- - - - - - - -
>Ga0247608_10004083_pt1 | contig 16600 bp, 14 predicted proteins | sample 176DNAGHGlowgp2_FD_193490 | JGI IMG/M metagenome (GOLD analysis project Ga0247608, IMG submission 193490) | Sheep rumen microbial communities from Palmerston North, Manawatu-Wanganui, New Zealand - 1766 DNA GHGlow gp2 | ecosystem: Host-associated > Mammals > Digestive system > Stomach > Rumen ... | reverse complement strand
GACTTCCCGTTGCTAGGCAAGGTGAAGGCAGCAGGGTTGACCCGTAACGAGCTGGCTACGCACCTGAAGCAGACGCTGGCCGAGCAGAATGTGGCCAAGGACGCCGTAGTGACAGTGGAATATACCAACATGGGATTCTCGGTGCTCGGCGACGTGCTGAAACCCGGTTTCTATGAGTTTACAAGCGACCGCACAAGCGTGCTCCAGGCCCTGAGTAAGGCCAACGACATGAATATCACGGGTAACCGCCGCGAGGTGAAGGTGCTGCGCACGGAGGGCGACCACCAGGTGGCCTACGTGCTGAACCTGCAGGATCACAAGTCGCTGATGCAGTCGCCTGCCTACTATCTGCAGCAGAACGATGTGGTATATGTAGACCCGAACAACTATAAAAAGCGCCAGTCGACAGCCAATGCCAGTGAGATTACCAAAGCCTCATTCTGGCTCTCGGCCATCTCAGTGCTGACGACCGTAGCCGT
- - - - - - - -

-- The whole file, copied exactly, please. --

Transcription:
>Ga0247608_10004083_pt1 | contig 16600 bp, 14 predicted proteins | sample 176DNAGHGlowgp2_FD_193490 | JGI IMG/M metagenome (GOLD analysis project Ga0247608, IMG submission 193490) | Sheep rumen microbial communities from Palmerston North, Manawatu-Wanganui, New Zealand - 1766 DNA GHGlow gp2 | ecosystem: Host-associated > Mammals > Digestive system > Stomach > Rumen ... | reverse complement strand
GACTTCCCGTTGCTAGGCAAGGTGAAGGCAGCAGGGTTGACCCGTAACGAGCTGGCTACGCACCTGAAGCAGACGCTGGCCGAGCAGAATGTGGCCAAGGACGCCGTAGTGACAGTGGAATATACCAACATGGGATTCTCGGTGCTCGGCGACGTGCTGAAACCCGGTTTCTATGAGTTTACAAGCGACCGCACAAGCGTGCTCCAGGCCCTGAGTAAGGCCAACGACATGAATATCACGGGTAACCGCCGCGAGGTGAAGGTGCTGCGCACGGAGGGCGACCACCAGGTGGCCTACGTGCTGAACCTGCAGGATCACAAGTCGCTGATGCAGTCGCCTGCCTACTATCTGCAGCAGAACGATGTGGTATATGTAGACCCGAACAACTATAAAAAGCGCCAGTCGACAGCCAATGCCAGTGAGATTACCAAAGCCTCATTCTGGCTCTCGGCCATCTCAGTGCTGACGACCGTAGCCGT